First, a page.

This Is What Happens to Your Brain When You Don't Get Enough Sleep

Kelsey Clark

Pulling an all-nighter can make you feel mentally and physically exhausted, but chronic sleep deprivation can actually prompt your brain to eat itself. Yes, you read that correctly. As New Scientist reports, the brain cells that are responsible for destroying and digesting worn-out cells go into overdrive in the brains of sleep-deprived mice, suggesting the same could be true for humans.

"In the short term, this might be beneficial—clearing potentially harmful debris and rebuilding worn circuitry might protect healthy brain connections," study author Michele Bellesi of the Marche Polytechnic University in Italy told the magazine. "But it may cause harm in the long term and could explain why a chronic lack of sleep puts people at risk of Alzheimer's disease and other neurological disorders."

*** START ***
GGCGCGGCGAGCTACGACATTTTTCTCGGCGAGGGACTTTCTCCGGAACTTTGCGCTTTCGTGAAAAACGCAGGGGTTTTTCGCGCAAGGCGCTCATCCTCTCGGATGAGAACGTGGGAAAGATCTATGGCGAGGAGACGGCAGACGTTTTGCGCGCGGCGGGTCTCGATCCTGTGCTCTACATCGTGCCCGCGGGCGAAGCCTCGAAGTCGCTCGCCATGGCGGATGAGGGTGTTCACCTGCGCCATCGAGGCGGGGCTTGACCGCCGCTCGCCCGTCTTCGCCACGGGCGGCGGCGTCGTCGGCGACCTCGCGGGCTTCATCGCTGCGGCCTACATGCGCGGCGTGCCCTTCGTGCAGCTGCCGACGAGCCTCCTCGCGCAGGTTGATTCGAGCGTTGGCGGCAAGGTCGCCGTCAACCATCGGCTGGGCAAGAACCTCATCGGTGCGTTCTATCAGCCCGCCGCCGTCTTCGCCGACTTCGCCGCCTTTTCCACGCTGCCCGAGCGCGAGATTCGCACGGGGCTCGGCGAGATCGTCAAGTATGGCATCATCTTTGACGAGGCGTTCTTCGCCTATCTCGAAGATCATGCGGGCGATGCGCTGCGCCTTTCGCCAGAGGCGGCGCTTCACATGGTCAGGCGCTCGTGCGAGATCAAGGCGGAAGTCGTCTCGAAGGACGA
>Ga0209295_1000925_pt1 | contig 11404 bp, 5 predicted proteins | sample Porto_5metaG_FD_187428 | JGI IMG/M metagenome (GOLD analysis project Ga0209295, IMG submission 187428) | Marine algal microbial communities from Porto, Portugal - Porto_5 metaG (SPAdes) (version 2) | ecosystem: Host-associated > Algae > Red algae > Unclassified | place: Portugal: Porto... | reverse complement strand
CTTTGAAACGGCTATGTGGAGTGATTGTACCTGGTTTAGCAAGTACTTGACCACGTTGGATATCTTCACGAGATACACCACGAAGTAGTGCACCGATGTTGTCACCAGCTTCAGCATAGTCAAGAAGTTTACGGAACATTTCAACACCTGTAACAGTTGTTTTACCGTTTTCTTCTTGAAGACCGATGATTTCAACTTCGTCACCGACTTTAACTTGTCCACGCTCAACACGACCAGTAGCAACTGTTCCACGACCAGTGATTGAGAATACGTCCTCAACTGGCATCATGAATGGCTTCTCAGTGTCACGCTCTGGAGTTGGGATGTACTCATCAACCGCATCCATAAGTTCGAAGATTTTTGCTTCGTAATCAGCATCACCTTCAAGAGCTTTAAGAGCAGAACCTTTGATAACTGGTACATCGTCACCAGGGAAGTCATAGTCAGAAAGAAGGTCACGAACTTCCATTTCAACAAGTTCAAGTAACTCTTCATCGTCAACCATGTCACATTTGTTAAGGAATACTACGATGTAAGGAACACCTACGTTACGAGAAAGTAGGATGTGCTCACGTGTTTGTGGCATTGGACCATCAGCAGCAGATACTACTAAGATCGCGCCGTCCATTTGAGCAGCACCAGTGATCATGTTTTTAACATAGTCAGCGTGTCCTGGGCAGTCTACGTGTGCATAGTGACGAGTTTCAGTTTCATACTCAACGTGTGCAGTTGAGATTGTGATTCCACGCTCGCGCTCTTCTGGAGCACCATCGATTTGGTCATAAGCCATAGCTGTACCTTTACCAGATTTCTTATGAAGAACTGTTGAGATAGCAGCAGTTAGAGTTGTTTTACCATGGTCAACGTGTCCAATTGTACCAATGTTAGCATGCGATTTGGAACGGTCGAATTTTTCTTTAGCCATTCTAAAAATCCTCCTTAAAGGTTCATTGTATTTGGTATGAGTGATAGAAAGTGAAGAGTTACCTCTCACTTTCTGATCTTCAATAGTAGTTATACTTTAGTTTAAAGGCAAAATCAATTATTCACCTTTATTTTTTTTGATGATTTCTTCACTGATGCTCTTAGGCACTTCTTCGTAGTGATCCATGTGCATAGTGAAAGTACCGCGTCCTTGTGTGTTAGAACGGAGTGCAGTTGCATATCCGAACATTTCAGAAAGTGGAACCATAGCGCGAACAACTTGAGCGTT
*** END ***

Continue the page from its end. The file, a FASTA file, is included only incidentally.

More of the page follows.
Bellesi and team analysed the brains of well-rested mice, mice that had been kept awake for an extra eight hours, and mice that were kept awake for five days in a row. The chronically sleep-deprived mice saw highly active astrocytes cells in their brains, which are the ones responsible for "housekeeping." "We show for the first time that portions of synapses are literally eaten by astrocytes because of sleep loss," he explains. Microglial activity was also elevated, which is "a more worrying find," as excessive microglial has been linked to a range of brain disorders.

Of course, this doesn't necessarily mean the same thing for humans. What's more, more research has to be done into whether getting more sleep will protect or rescue the brain from the effects of chronic sleep deprivation.

Read up on what every good sleeper does before bed, and share your thoughts on the new study below.

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